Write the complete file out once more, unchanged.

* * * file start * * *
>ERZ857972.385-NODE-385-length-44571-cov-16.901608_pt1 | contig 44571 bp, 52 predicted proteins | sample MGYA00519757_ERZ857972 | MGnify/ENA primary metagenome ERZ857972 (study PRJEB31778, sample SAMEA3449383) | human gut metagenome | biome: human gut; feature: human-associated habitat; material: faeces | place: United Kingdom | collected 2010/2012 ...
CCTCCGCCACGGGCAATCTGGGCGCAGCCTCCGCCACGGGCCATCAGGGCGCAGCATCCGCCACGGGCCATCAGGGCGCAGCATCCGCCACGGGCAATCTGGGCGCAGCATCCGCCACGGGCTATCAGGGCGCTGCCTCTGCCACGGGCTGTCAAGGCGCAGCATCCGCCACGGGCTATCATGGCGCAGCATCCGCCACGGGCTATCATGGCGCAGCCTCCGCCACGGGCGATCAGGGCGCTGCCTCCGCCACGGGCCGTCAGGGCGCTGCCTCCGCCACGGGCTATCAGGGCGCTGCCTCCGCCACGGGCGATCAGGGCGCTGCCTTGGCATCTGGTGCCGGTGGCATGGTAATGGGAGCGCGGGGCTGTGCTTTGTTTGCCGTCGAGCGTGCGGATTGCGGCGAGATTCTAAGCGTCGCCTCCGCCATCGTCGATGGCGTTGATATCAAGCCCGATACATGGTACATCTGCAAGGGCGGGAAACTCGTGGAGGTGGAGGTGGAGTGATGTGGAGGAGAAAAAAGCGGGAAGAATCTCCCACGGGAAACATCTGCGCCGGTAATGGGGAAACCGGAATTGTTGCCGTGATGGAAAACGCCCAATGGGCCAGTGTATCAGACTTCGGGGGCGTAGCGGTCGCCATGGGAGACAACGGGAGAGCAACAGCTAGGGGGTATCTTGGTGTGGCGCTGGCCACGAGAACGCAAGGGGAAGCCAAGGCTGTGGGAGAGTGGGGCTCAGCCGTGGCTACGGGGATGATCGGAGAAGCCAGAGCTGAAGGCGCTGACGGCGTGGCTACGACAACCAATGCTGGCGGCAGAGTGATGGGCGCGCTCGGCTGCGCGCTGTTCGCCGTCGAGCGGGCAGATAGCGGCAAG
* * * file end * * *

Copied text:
>ERZ857972.385-NODE-385-length-44571-cov-16.901608_pt1 | contig 44571 bp, 52 predicted proteins | sample MGYA00519757_ERZ857972 | MGnify/ENA primary metagenome ERZ857972 (study PRJEB31778, sample SAMEA3449383) | human gut metagenome | biome: human gut; feature: human-associated habitat; material: faeces | place: United Kingdom | collected 2010/2012 ...
CCTCCGCCACGGGCAATCTGGGCGCAGCCTCCGCCACGGGCCATCAGGGCGCAGCATCCGCCACGGGCCATCAGGGCGCAGCATCCGCCACGGGCAATCTGGGCGCAGCATCCGCCACGGGCTATCAGGGCGCTGCCTCTGCCACGGGCTGTCAAGGCGCAGCATCCGCCACGGGCTATCATGGCGCAGCATCCGCCACGGGCTATCATGGCGCAGCCTCCGCCACGGGCGATCAGGGCGCTGCCTCCGCCACGGGCCGTCAGGGCGCTGCCTCCGCCACGGGCTATCAGGGCGCTGCCTCCGCCACGGGCGATCAGGGCGCTGCCTTGGCATCTGGTGCCGGTGGCATGGTAATGGGAGCGCGGGGCTGTGCTTTGTTTGCCGTCGAGCGTGCGGATTGCGGCGAGATTCTAAGCGTCGCCTCCGCCATCGTCGATGGCGTTGATATCAAGCCCGATACATGGTACATCTGCAAGGGCGGGAAACTCGTGGAGGTGGAGGTGGAGTGATGTGGAGGAGAAAAAAGCGGGAAGAATCTCCCACGGGAAACATCTGCGCCGGTAATGGGGAAACCGGAATTGTTGCCGTGATGGAAAACGCCCAATGGGCCAGTGTATCAGACTTCGGGGGCGTAGCGGTCGCCATGGGAGACAACGGGAGAGCAACAGCTAGGGGGTATCTTGGTGTGGCGCTGGCCACGAGAACGCAAGGGGAAGCCAAGGCTGTGGGAGAGTGGGGCTCAGCCGTGGCTACGGGGATGATCGGAGAAGCCAGAGCTGAAGGCGCTGACGGCGTGGCTACGACAACCAATGCTGGCGGCAGAGTGATGGGCGCGCTCGGCTGCGCGCTGTTCGCCGTCGAGCGGGCAGATAGCGGCAAG